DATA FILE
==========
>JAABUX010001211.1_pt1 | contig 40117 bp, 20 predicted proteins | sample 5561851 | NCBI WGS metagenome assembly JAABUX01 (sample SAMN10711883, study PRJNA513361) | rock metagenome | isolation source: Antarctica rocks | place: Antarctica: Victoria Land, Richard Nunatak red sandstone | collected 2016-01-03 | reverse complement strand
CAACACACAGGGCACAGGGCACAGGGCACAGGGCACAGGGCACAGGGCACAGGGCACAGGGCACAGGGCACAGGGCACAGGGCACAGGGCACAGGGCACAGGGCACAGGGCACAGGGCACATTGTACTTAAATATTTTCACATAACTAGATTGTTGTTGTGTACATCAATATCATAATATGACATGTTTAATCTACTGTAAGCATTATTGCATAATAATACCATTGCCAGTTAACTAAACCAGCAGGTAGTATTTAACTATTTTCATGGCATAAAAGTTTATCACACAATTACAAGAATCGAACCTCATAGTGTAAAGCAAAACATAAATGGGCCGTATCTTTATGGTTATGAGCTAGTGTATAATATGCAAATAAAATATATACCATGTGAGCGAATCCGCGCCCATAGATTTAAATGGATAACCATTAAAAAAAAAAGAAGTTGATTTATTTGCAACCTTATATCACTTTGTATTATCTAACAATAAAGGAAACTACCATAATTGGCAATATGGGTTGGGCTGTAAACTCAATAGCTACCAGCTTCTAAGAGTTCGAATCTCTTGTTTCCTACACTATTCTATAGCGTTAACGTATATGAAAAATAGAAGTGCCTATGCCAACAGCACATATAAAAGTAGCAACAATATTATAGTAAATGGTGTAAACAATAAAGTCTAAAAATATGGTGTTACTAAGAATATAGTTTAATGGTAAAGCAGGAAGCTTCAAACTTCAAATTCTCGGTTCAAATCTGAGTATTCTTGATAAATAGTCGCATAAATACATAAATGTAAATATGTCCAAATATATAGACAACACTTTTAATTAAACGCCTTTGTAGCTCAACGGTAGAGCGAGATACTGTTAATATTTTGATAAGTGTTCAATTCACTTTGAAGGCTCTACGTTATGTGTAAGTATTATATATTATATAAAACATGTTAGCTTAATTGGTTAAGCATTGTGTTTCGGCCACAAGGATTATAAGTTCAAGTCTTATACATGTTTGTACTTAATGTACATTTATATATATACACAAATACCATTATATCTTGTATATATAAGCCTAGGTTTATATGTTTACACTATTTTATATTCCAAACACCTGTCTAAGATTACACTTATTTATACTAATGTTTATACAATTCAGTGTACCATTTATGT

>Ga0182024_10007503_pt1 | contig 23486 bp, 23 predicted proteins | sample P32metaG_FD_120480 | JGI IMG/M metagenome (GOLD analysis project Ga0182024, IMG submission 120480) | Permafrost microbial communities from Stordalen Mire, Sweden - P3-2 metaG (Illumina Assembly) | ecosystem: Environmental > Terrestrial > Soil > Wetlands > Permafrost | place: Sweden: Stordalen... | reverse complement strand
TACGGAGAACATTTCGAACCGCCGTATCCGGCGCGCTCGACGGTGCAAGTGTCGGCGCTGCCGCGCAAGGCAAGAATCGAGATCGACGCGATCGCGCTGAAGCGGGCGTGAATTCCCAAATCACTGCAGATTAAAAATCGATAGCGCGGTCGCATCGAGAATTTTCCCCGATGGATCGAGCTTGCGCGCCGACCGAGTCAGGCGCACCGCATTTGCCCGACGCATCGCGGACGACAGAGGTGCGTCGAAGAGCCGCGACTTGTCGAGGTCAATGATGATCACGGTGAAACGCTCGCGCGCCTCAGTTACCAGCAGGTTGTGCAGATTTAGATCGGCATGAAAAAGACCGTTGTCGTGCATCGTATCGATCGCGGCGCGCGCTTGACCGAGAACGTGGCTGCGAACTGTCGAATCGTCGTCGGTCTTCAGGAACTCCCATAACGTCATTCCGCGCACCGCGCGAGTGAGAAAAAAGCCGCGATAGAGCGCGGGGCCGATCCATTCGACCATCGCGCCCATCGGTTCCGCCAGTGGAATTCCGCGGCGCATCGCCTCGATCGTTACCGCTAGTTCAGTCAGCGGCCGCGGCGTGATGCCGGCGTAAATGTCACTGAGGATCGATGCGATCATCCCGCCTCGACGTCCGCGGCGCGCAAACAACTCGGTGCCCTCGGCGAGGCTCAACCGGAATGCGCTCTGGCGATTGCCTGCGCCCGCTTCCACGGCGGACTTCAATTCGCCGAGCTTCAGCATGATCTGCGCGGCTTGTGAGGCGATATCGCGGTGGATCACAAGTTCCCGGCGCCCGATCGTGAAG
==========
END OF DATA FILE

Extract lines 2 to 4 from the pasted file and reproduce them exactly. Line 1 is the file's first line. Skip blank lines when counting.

CAACACACAGGGCACAGGGCACAGGGCACAGGGCACAGGGCACAGGGCACAGGGCACAGGGCACAGGGCACAGGGCACAGGGCACAGGGCACAGGGCACAGGGCACAGGGCACAGGGCACATTGTACTTAAATATTTTCACATAACTAGATTGTTGTTGTGTACATCAATATCATAATATGACATGTTTAATCTACTGTAAGCATTATTGCATAATAATACCATTGCCAGTTAACTAAACCAGCAGGTAGTATTTAACTATTTTCATGGCATAAAAGTTTATCACACAATTACAAGAATCGAACCTCATAGTGTAAAGCAAAACATAAATGGGCCGTATCTTTATGGTTATGAGCTAGTGTATAATATGCAAATAAAATATATACCATGTGAGCGAATCCGCGCCCATAGATTTAAATGGATAACCATTAAAAAAAAAAGAAGTTGATTTATTTGCAACCTTATATCACTTTGTATTATCTAACAATAAAGGAAACTACCATAATTGGCAATATGGGTTGGGCTGTAAACTCAATAGCTACCAGCTTCTAAGAGTTCGAATCTCTTGTTTCCTACACTATTCTATAGCGTTAACGTATATGAAAAATAGAAGTGCCTATGCCAACAGCACATATAAAAGTAGCAACAATATTATAGTAAATGGTGTAAACAATAAAGTCTAAAAATATGGTGTTACTAAGAATATAGTTTAATGGTAAAGCAGGAAGCTTCAAACTTCAAATTCTCGGTTCAAATCTGAGTATTCTTGATAAATAGTCGCATAAATACATAAATGTAAATATGTCCAAATATATAGACAACACTTTTAATTAAACGCCTTTGTAGCTCAACGGTAGAGCGAGATACTGTTAATATTTTGATAAGTGTTCAATTCACTTTGAAGGCTCTACGTTATGTGTAAGTATTATATATTATATAAAACATGTTAGCTTAATTGGTTAAGCATTGTGTTTCGGCCACAAGGATTATAAGTTCAAGTCTTATACATGTTTGTACTTAATGTACATTTATATATATACACAAATACCATTATATCTTGTATATATAAGCCTAGGTTTATATGTTTACACTATTTTATATTCCAAACACCTGTCTAAGATTACACTTATTTATACTAATGTTTATACAATTCAGTGTACCATTTATGT

>Ga0182024_10007503_pt1 | contig 23486 bp, 23 predicted proteins | sample P32metaG_FD_120480 | JGI IMG/M metagenome (GOLD analysis project Ga0182024, IMG submission 120480) | Permafrost microbial communities from Stordalen Mire, Sweden - P3-2 metaG (Illumina Assembly) | ecosystem: Environmental > Terrestrial > Soil > Wetlands > Permafrost | place: Sweden: Stordalen... | reverse complement strand
TACGGAGAACATTTCGAACCGCCGTATCCGGCGCGCTCGACGGTGCAAGTGTCGGCGCTGCCGCGCAAGGCAAGAATCGAGATCGACGCGATCGCGCTGAAGCGGGCGTGAATTCCCAAATCACTGCAGATTAAAAATCGATAGCGCGGTCGCATCGAGAATTTTCCCCGATGGATCGAGCTTGCGCGCCGACCGAGTCAGGCGCACCGCATTTGCCCGACGCATCGCGGACGACAGAGGTGCGTCGAAGAGCCGCGACTTGTCGAGGTCAATGATGATCACGGTGAAACGCTCGCGCGCCTCAGTTACCAGCAGGTTGTGCAGATTTAGATCGGCATGAAAAAGACCGTTGTCGTGCATCGTATCGATCGCGGCGCGCGCTTGACCGAGAACGTGGCTGCGAACTGTCGAATCGTCGTCGGTCTTCAGGAACTCCCATAACGTCATTCCGCGCACCGCGCGAGTGAGAAAAAAGCCGCGATAGAGCGCGGGGCCGATCCATTCGACCATCGCGCCCATCGGTTCCGCCAGTGGAATTCCGCGGCGCATCGCCTCGATCGTTACCGCTAGTTCAGTCAGCGGCCGCGGCGTGATGCCGGCGTAAATGTCACTGAGGATCGATGCGATCATCCCGCCTCGACGTCCGCGGCGCGCAAACAACTCGGTGCCCTCGGCGAGGCTCAACCGGAATGCGCTCTGGCGATTGCCTGCGCCCGCTTCCACGGCGGACTTCAATTCGCCGAGCTTCAGCATGATCTGCGCGGCTTGTGAGGCGATATCGCGGTGGATCACAAGTTCCCGGCGCCCGATCGTGAAG